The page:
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Pianist, Martha Argerich waxes poetic about her career, old age, and more

I was entranced by an interview conducted with Maestra Argerich on the eve of the 2009 Nobel Prize ceremonies in Stockholm. She was to give a concert, playing the Ravel piano concerto, but graciously paused to share her deepest thoughts and musings about music, life, communication, getting old and more.

The interviewer was on the spot, I thought, having to feed the pianist questions that were worth her time and effort–though Argerich was artful enough to steer the repartee in her preferred direction.

A good example of her flight of fancy produced her registered enthusiasm about an impassioned cause.

She voiced “interest” in housing for “oldie” musicians in the mold of Casa Verdi in Milano. (A short film, gives a tour without narration. The visuals tell all. A long list of engraved benefactors, includes Luciano Pavarotti)

Visiting Casa Verdi

Argerich is aware of her mortality, not having to underscore the precise word, but her impromptu comments about aging made an impression.

“I am thinking all the time about “oldie” people, like myself….I want to create a place, like a musical club–for retired people who are lonely.”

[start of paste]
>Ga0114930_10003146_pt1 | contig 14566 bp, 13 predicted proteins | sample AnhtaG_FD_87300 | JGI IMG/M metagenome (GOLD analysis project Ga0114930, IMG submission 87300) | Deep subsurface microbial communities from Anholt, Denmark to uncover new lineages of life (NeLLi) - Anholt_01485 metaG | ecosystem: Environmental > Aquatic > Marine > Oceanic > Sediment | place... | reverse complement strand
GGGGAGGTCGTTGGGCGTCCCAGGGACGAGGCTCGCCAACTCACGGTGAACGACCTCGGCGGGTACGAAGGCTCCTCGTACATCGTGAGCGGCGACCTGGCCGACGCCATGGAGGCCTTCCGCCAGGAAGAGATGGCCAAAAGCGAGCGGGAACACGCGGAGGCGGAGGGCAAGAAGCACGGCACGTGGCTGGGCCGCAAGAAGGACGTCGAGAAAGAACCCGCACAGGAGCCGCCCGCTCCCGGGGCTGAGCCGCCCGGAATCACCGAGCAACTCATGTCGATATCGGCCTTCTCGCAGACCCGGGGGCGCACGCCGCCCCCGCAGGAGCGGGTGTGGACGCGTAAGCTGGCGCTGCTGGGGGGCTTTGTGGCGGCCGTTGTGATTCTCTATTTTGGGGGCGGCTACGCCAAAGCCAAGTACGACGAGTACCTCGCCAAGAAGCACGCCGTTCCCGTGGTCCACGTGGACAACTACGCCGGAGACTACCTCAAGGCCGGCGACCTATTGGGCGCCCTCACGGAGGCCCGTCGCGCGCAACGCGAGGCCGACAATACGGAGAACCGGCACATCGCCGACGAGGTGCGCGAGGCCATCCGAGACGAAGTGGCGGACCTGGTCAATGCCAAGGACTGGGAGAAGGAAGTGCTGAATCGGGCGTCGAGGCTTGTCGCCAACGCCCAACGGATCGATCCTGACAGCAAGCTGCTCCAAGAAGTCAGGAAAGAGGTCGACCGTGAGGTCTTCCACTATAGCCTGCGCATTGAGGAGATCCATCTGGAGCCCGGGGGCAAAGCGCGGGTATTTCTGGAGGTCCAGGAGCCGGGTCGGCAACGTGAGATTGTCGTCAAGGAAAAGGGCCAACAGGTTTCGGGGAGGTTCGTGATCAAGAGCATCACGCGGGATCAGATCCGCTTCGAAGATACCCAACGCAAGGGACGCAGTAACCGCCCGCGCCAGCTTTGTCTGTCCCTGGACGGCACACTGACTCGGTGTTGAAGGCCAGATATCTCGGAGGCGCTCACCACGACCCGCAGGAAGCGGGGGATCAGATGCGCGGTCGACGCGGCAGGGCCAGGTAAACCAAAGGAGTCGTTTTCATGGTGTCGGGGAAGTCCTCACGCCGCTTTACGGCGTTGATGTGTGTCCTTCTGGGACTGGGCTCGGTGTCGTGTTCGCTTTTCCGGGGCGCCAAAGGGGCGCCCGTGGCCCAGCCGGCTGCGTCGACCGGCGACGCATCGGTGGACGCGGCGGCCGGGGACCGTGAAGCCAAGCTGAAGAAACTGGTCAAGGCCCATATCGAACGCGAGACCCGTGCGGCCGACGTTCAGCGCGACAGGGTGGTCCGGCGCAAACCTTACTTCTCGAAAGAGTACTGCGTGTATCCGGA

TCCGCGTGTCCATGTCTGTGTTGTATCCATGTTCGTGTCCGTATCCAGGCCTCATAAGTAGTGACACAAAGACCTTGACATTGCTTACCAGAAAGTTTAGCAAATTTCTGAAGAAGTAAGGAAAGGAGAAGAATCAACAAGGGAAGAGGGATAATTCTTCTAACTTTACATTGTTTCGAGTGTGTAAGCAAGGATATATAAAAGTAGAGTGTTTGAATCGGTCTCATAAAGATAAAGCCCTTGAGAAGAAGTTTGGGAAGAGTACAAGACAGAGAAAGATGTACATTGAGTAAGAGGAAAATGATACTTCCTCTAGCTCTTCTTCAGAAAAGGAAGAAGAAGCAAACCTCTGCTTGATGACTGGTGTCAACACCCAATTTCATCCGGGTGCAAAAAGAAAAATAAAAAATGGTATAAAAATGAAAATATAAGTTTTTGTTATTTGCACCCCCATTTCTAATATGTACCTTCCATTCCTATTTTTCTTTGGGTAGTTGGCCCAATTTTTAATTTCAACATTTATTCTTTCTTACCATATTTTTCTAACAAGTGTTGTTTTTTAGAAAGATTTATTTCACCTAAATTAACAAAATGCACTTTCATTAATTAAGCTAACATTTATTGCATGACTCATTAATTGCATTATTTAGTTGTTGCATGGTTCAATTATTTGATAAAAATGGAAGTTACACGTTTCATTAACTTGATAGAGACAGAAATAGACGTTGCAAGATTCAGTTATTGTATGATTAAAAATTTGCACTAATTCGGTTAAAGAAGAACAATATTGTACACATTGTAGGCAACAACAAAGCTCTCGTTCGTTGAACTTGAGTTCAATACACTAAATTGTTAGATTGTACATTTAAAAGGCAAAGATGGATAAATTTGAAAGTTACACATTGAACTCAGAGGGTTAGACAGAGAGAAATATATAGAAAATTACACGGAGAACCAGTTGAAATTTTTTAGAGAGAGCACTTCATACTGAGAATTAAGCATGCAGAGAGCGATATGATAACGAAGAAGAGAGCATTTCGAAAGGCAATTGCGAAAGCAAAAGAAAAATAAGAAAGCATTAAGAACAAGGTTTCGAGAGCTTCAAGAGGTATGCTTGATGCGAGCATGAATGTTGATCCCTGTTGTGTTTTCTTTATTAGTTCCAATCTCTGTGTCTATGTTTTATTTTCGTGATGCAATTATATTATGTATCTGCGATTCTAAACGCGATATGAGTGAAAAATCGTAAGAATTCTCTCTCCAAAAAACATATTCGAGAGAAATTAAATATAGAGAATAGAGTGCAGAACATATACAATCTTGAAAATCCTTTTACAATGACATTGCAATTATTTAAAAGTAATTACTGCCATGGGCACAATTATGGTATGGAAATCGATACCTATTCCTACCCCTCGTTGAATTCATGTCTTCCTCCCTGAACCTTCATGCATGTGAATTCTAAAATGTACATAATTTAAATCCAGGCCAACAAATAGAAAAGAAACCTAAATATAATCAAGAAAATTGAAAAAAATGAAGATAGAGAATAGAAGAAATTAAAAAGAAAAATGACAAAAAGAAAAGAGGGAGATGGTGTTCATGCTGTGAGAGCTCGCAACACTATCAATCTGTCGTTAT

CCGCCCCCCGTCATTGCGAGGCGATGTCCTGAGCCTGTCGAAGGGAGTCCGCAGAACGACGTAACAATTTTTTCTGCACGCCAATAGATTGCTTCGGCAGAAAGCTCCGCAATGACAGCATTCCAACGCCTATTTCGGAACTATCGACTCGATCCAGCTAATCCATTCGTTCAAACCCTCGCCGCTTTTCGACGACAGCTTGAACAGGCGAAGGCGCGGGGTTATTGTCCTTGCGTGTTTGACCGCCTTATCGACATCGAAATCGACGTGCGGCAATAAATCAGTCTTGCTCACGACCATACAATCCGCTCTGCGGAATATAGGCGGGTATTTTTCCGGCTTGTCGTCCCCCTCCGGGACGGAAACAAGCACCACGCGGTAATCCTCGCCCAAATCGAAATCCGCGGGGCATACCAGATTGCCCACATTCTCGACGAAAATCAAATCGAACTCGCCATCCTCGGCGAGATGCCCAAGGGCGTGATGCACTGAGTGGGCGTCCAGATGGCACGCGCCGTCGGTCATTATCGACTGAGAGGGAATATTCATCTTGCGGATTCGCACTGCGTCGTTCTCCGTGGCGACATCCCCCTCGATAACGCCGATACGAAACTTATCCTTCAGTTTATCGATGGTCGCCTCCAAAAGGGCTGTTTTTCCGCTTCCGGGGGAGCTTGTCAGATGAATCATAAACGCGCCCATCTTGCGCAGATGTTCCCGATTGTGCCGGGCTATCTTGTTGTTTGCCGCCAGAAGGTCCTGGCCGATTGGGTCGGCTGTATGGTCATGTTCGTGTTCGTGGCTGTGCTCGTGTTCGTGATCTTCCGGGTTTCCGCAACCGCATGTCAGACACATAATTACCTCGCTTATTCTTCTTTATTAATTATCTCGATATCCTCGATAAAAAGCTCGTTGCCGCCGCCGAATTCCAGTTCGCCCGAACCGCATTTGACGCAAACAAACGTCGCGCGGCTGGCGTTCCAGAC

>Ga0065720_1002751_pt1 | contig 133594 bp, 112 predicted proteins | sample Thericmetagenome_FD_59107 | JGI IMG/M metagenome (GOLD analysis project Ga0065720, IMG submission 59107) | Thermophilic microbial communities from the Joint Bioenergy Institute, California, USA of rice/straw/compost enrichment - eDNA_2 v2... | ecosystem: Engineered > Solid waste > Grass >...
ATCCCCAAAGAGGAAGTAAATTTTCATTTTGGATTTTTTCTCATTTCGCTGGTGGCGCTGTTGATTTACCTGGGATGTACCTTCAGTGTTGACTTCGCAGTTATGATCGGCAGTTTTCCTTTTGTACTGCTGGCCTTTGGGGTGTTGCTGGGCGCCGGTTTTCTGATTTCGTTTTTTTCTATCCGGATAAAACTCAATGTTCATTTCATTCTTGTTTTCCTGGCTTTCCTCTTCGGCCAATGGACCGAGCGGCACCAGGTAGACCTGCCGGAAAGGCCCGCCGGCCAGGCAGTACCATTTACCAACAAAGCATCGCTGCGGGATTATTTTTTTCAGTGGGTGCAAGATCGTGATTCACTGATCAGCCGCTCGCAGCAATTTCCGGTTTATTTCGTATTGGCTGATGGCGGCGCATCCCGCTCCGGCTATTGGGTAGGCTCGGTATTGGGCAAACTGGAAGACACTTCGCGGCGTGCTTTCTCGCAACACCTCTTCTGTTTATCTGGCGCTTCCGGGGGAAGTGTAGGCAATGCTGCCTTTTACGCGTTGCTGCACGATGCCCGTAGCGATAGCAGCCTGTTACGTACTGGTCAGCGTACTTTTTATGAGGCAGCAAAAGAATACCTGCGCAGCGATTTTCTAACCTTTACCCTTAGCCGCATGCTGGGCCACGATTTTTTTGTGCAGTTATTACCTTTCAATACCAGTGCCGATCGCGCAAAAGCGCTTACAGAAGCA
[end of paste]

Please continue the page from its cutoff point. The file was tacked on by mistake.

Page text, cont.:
The conversation could have drifted in this direction for hours, if uninterrupted.

The interviewer was in tempo.

On being amidst intellectual giants in Stockholm?

Argerich beamed in her reply.

“It’s interesting to have inspiration from others.. Communication (not invasion) is essential to life.” (the missing last word, “Right?” was registered rhetorically in her facial expression) She’s conspicuously reflective, then animated, always bristling with passion.

Practicing. Does she like it?

“I don’t like the thought of it, but once I’m doing it, I like it.”

And what is that mounted miniature statue that sits on her prized grand piano?

The early inquiry seemed frivolous.

Perhaps the interviewer had expected an answer that justified her curiosity.

Argerich reluctantly responded, revealing a “Japanese Buddhist priest,” permanently affixed—maybe, yes, it was a “a good luck charm” (in French, “porte-bonheur”) but who really cared. Let’s move on.

The awkwardness of dwelling on the figure was apparent. The pianist’s mind was churning with more inspired thought and ideas.

The conversation shifted to the middle movement of the Ravel concerto.

In this musical cosmos, Maestra refused to confirm having one fixed “feeling” about it. (as the questioner expected)

With each performance she experienced a new and different enlightenment. And in her refreshing candor she admitted to being nonplussed at times about the whole undertaking.

Through less than 6 minutes of interview time, one gleaned that Martha Argerich is a free spirit, ever evolving and growing in unique directions–Perhaps a classic throwback to another century.

But don’t try to pin her down to most of anything, si vous plait.

Finally, here’s the long-awaited You Tube video exchange for high points I might have missed. (Note additional posted interviews with Martha that are worth sampling)

One of my favorite Argerich snatches from the Verbier Music Festival



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